The San Rafael Community Development Department received glowing reviews in a recent performance evaluation conducted by the Marin Builders Association and the Marin Economic Forum.

The report specifically evaluates the city’s building permit process. The 18-page document presented to the City Council on Monday shows that customer satisfaction has improved significantly since the city’s last assessment in 2018.

“I will say we’ve done this type of analysis in other jurisdictions across Marin County, and by far San Rafael has proven itself as the gold standard,” said Rick Wells, CEO of the Marin Builders Association.

Improving the speed of building permits has long been a goal of the Marin business community. After complaints increased, the Marin Builders Association and the Marin Economic Forum launched a permit improvement program in 2017 that includes assessing permit applicant satisfaction through surveys and focus groups.

San Rafael was the first jurisdiction to sign on to the program, ordering its first review in 2018. Novato and Tiburon joined in 2019, followed by the county.

In San Rafael, the most recent survey was sent to 2,500 new applicants who sought permits from the city. The survey included 105 participants, representing a response rate of 4%. There were also focus groups and interviews conducted between January and November 2022 as part of the report.

About 80.9% of participants agreed that city staff responded in a timely, professional and friendly manner, and 80.2% of staff agreed to follow up within the time frames that were promised.

About 79% rated the customer service provided by employees as good or excellent. Just over 80% said they were satisfied with virtual and online services, including phone calls and emails.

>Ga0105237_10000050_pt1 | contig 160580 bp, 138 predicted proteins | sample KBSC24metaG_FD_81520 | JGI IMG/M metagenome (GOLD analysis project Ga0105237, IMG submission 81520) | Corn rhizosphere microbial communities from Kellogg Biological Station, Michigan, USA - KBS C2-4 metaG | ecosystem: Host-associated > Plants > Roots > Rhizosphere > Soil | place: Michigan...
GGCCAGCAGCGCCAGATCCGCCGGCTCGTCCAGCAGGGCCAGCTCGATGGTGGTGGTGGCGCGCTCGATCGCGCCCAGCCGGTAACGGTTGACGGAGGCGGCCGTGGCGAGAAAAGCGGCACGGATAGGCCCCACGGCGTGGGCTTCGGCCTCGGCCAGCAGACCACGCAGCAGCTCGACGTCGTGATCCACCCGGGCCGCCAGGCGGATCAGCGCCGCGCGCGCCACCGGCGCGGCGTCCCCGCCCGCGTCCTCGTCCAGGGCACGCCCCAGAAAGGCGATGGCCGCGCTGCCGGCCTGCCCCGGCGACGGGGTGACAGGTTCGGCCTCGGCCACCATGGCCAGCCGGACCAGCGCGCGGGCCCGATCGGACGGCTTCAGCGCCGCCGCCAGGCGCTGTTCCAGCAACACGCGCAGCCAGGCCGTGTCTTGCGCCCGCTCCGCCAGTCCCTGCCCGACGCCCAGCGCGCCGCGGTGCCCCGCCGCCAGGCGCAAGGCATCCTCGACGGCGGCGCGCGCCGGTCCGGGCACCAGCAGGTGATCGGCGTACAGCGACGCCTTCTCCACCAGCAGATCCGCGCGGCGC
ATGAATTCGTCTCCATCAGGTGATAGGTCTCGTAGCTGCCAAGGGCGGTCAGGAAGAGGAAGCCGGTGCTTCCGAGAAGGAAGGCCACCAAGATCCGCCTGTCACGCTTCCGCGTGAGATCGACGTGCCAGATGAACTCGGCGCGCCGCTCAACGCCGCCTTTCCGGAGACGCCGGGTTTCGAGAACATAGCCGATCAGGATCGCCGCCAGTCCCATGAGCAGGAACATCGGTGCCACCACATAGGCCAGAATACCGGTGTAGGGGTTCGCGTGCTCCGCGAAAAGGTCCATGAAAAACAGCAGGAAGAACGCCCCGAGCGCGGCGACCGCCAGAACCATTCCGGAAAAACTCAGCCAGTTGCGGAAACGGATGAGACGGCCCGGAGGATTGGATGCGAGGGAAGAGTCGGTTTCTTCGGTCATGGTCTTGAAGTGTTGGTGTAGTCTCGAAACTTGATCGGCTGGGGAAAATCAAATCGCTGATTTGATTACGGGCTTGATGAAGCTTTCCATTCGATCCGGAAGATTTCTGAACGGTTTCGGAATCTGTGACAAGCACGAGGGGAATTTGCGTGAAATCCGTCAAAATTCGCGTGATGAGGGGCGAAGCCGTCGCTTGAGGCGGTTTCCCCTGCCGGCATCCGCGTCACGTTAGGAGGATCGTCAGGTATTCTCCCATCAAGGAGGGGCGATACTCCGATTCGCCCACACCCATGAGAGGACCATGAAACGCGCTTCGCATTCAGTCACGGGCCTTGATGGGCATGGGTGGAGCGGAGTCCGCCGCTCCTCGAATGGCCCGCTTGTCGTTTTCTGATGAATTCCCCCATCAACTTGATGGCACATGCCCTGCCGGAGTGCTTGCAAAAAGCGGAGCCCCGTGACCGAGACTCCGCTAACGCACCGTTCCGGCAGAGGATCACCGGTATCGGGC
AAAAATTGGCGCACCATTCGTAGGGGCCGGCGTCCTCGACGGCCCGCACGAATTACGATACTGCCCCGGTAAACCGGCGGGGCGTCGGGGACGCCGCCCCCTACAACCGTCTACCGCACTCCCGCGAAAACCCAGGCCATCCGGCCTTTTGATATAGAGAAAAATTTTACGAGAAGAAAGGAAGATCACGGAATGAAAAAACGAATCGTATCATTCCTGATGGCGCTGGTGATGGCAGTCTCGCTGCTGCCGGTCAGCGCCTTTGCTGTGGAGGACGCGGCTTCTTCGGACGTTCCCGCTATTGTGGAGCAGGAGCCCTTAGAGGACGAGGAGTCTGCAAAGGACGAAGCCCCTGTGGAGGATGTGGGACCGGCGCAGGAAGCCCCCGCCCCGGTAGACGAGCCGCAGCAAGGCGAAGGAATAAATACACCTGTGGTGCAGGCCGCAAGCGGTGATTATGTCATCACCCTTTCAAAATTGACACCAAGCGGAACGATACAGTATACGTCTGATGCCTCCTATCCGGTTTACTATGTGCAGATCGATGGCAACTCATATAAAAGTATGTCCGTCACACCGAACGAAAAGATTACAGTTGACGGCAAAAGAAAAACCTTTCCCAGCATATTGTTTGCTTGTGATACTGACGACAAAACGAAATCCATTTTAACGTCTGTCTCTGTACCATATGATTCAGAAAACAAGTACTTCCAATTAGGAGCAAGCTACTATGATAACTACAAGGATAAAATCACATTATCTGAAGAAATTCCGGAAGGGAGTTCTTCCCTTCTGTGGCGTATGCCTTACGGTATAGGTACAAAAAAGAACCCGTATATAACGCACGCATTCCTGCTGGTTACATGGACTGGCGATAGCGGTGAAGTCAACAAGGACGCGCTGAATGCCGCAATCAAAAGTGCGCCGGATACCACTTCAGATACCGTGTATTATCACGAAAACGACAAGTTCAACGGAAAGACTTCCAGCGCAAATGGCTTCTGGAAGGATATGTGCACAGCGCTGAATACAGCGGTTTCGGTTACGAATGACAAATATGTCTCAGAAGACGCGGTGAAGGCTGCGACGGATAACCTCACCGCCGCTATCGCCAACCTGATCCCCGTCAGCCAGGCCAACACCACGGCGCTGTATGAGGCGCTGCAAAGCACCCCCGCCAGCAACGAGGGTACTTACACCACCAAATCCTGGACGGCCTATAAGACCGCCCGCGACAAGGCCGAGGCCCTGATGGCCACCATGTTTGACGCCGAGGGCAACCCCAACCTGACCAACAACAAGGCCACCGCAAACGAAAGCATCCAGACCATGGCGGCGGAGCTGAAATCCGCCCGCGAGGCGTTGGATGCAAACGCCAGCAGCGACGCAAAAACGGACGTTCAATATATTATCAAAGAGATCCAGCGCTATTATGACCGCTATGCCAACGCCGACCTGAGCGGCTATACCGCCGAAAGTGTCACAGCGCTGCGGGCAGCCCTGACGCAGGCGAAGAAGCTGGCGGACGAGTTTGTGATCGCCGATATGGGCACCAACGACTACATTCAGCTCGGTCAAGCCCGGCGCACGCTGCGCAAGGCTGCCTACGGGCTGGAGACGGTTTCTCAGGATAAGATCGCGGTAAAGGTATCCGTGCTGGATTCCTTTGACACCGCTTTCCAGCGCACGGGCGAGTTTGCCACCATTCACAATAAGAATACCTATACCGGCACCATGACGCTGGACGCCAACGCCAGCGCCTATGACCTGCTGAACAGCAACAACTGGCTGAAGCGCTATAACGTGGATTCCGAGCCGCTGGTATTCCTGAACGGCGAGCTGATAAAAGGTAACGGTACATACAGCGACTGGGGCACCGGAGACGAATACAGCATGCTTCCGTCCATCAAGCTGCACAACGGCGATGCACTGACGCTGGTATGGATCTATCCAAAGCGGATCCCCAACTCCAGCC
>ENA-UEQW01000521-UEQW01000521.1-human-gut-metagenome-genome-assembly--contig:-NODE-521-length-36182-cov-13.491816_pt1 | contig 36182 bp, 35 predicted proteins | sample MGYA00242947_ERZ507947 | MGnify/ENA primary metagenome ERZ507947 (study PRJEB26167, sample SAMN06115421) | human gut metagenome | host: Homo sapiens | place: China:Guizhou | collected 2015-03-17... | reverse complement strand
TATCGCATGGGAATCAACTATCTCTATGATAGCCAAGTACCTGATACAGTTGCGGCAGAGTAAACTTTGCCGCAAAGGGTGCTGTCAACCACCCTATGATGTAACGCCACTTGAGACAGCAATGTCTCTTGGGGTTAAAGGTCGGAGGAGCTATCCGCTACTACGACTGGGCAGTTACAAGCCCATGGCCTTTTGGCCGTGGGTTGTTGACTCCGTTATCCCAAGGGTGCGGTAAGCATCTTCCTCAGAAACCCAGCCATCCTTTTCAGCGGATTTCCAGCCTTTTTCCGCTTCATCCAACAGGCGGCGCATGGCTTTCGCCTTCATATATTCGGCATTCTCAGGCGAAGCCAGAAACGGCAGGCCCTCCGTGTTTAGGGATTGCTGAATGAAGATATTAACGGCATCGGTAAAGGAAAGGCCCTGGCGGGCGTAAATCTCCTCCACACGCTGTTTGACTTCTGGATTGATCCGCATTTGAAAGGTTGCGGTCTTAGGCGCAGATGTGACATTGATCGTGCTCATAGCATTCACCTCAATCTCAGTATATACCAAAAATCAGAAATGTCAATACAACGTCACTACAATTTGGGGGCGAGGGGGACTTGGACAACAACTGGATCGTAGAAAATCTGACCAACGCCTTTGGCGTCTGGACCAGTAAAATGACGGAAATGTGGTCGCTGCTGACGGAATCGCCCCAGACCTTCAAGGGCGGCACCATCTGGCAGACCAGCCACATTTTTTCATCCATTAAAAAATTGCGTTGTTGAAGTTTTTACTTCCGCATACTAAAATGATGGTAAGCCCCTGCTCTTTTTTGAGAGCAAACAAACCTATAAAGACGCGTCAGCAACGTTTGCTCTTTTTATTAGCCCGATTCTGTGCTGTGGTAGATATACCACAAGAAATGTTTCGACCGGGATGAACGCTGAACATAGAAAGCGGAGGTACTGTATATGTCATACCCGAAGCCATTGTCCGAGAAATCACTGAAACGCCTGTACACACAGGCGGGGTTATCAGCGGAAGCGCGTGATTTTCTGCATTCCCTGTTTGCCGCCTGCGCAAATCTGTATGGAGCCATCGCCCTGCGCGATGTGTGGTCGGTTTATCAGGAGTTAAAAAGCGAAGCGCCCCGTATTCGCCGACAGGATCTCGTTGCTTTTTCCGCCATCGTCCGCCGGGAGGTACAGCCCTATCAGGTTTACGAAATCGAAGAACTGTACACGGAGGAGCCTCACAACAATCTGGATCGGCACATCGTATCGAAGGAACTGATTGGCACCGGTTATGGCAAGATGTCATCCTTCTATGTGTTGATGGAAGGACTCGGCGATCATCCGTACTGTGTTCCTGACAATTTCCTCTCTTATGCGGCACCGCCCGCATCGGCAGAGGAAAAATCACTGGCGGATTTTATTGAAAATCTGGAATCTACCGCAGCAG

Wells said the most impressive result was a Net Promoter Score of +34.7. This score is generally defined as the probability that a randomly selected customer will recommend the city’s service to someone else.

In the 2018 review, that score was +8.3.

“There has been a huge improvement,” Wells said.

The city’s building department processes about 5,000 permits a year and conducts about 15,000 inspections a year, Chief Building Official Don Gibson said. Since 2020, the department has handled about $400 million in construction work and received about $12 million in revenue, Gibson said.

Based on conservative estimates from Novato, San Rafael and the county, the percentage of unpermitted construction in Marin in 2022 is estimated at 40% to 50%, according to the report.

San Rafael collected about $3.1 million for permits in the 2021-22 fiscal year. Thus, the unauthorized business is estimated to account for $2.2 million to $3.1 million in lost revenue, according to the report.

The goal of the effort is to make it easier for professionals and property owners to obtain permits, said Casey Mazzone, director of the Permit Improvement Program.

“The other goal is to reduce unauthorized work, which will increase funding again, which will improve customer service again,” Mazzone said.

The report made several recommendations to improve its services in the short, medium and long term.

Some short-term recommendations included implementing a tracking process to make it easier for customers and employees to navigate permit applications and improving online descriptions, navigation, and graphics for intuitive use.

Mid-term recommendations included recruiting secret shoppers to apply for permits online and evaluating programs to see if upgrades were needed.

Longer-term recommendations include repeating the survey annually, automating as many processes as possible and tracking other municipalities to monitor similar organizations for best practices.

Among the recommendations, Gibson said: “I think there are things we can take from this and improve our operations, but we also face challenges.”

The main barrier is staff turnover. Gibson said officials are working to fill vacancies and change the city’s permitting system before considering other recommendations.

“I think the survey is a very important step in what we are doing to find ways to improve,” Council Member Eli Hill said after hearing the report. “We may have a belief, whether deep down or outwardly, that we are always doing better. I think the survey provides more empirical evidence about what we can improve on.”

The Marin County Community Development Agency recently announced it has appointed an “ombudsman” to expedite building permits. The district’s performance evaluation showed that only 12.9% of survey respondents said they had a positive experience and would recommend it to others.

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